The new technology you hope will prove the accused did not kill the forgotten victims is instead removing doubt.

    David for more perfect justice

  2. fred on April 30th, 2013 11:39 am


    Pro life is for “innocent lives” Not murderers.
    Way above your pay grade.

  3. Bob Hudsun on April 30th, 2013 9:53 am

    Great about time, and baby killing liberals have no right to complain, THEY (the guilty) have been judged and sentenced , innocent babies have done nothing wrong, Yet liberals see no problem killing the innocent. Makes me sick

  4. dgh on April 30th, 2013 9:53 am

    I think we should consider one aspect of Italy’s courts (and only this one) and that is have an independent group of detectives/attorneys review each murder conviction about a year later to make sure that there are no questions, or rush to put someone in prison.

    The death penalty issue is one I do struggle with; is it good for general society, in a moral aspect, to push a death penalty so vigorously. Do we harm our own morality? Then on the other hand, someone who has to be removed from general society for the rest of their lives is it more humane to just put them to sleep instead of leaving them locked up? So it is the revenge factor that troubles me.

  5. Mike J. on April 30th, 2013 9:45 am

    @huh? Simple. The difference between being pro-life against abortion and being for the death penalty is this: unborn babies are INNOCENT of any wrongdoing. Convicted murderers are GUILTY of the worst crime possible. The policital Left wants to protect the Guilty and punish the Innocent.

    @Bill, if all twelve jurors would be required for death penalty conviction, then it would never happen (which is what some people want) because weeding through the jury pool would take weeks and it would be difficult to find 12 jurors that the prosecution and defense like who are not against the death penalty.

    Mainly I am for the death penalty because I want the guilty to be punished, the criminals to fear the swift process of the death penalty (they don’t fear it today), and because I don’t want us to have to pay our taxes for housing, food, security, medical for these lowest-of-the-low criminals in prison for 20 plus years.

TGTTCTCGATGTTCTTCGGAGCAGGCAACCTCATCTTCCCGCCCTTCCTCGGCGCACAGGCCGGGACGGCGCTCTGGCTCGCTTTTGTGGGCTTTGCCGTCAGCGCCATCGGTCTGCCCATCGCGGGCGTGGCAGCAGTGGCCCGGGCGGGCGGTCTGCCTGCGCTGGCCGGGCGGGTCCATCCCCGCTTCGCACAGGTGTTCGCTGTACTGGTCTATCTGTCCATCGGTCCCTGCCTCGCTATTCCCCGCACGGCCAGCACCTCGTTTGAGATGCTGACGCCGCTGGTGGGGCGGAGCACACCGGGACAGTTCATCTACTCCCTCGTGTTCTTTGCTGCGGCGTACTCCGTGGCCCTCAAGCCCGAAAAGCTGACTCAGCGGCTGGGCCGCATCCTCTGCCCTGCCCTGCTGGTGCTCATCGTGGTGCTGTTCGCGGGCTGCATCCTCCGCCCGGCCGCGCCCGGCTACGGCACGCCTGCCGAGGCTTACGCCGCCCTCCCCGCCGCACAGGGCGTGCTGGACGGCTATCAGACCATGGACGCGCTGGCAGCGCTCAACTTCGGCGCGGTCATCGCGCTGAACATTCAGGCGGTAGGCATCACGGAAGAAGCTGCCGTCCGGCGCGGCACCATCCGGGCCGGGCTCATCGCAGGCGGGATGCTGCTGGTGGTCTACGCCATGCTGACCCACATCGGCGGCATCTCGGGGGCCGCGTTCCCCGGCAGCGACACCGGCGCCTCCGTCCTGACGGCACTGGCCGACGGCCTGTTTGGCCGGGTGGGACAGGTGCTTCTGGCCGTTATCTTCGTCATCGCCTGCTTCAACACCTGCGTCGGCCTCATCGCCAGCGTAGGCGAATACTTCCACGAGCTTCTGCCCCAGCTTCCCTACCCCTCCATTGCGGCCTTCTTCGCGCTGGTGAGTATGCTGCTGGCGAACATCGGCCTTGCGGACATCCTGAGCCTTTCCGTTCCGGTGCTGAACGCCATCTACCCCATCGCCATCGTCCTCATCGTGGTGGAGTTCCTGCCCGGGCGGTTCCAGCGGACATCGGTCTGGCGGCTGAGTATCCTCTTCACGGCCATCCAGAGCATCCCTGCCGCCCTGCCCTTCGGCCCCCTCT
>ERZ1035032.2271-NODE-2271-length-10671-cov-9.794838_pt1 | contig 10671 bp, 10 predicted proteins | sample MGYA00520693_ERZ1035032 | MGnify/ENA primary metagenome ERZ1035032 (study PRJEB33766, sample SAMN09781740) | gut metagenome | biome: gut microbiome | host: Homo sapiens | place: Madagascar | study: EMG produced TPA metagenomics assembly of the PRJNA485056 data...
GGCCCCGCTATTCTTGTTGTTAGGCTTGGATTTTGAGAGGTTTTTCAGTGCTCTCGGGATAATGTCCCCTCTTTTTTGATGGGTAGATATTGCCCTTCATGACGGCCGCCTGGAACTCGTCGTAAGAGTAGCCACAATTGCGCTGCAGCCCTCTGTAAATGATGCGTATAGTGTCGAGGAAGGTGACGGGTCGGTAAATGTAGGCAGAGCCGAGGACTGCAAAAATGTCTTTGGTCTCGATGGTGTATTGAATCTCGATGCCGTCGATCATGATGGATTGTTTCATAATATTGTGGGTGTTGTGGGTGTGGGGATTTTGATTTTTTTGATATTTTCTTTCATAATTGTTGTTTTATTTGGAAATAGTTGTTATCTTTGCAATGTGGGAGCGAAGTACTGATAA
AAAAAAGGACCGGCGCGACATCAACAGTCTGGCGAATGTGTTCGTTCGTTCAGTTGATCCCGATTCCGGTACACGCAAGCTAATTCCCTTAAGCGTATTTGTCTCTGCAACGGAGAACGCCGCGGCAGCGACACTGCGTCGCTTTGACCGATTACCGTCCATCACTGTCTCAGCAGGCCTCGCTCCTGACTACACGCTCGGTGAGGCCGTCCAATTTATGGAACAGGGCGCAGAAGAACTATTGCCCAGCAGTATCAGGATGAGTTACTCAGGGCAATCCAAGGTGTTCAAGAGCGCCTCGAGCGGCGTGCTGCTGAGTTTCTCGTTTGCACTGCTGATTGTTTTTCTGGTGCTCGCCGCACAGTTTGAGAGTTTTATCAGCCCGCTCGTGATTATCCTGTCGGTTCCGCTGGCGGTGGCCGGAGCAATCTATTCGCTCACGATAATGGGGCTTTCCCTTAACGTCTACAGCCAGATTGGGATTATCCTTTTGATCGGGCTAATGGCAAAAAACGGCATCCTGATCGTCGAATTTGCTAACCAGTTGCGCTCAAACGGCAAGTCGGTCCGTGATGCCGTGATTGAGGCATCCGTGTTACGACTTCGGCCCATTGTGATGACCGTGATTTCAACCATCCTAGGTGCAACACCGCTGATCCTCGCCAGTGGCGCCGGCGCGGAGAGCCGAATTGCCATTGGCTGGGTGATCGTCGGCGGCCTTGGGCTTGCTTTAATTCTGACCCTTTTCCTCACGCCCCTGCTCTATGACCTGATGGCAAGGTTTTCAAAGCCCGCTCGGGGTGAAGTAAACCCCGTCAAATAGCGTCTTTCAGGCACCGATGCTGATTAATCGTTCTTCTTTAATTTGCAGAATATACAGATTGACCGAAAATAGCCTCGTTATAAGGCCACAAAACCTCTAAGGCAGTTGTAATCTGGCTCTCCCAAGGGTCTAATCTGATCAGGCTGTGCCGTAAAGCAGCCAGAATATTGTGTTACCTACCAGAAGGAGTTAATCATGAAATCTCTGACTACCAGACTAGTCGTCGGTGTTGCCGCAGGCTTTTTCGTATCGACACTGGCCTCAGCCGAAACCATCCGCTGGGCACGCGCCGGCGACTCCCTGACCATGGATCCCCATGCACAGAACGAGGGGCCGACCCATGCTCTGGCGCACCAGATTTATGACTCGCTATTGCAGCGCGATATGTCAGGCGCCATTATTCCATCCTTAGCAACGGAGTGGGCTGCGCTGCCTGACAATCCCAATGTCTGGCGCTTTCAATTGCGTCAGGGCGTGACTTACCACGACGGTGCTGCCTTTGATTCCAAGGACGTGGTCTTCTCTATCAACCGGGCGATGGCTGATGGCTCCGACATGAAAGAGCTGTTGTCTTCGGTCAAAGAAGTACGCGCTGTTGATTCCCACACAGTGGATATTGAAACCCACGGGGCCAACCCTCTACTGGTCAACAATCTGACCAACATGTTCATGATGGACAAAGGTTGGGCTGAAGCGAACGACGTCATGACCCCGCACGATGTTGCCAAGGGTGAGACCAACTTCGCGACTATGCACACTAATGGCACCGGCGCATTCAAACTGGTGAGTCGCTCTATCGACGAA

So if your “alternative” is to keep them locked up and fed for 20 plus years, then YOU pay for it! Take private donations to keep them alive. I’m sure the victim’s families will not be donating, yet under today’s system they are required to pay through their required taxes for keeping alive the person who murdered their loved ones. Think about that.

  6. huh on April 30th, 2013 3:06 am

    The problem is technology changes and many people are often freed due to new evidence or updated DNA evidence. So rushing to have someone put to death isn’t very “pro life” I thought Republicans were pro life? Shouldn’t that include all life?

  7. Bill Gamblin on April 30th, 2013 1:11 am

    I understand the need to speed up executions, but I feel if you want to do away with innocent people from being put to death then change how they are sentenced. It should take all jurors to find you guilty and then all of them agree in the sentencing phase to stick the needle in your arm. There should no longer be these 7-5 verdicts to sentence someone to death in Florida. By allowing a vote like this in sentencing, one person ultimately decides who lives or who dies.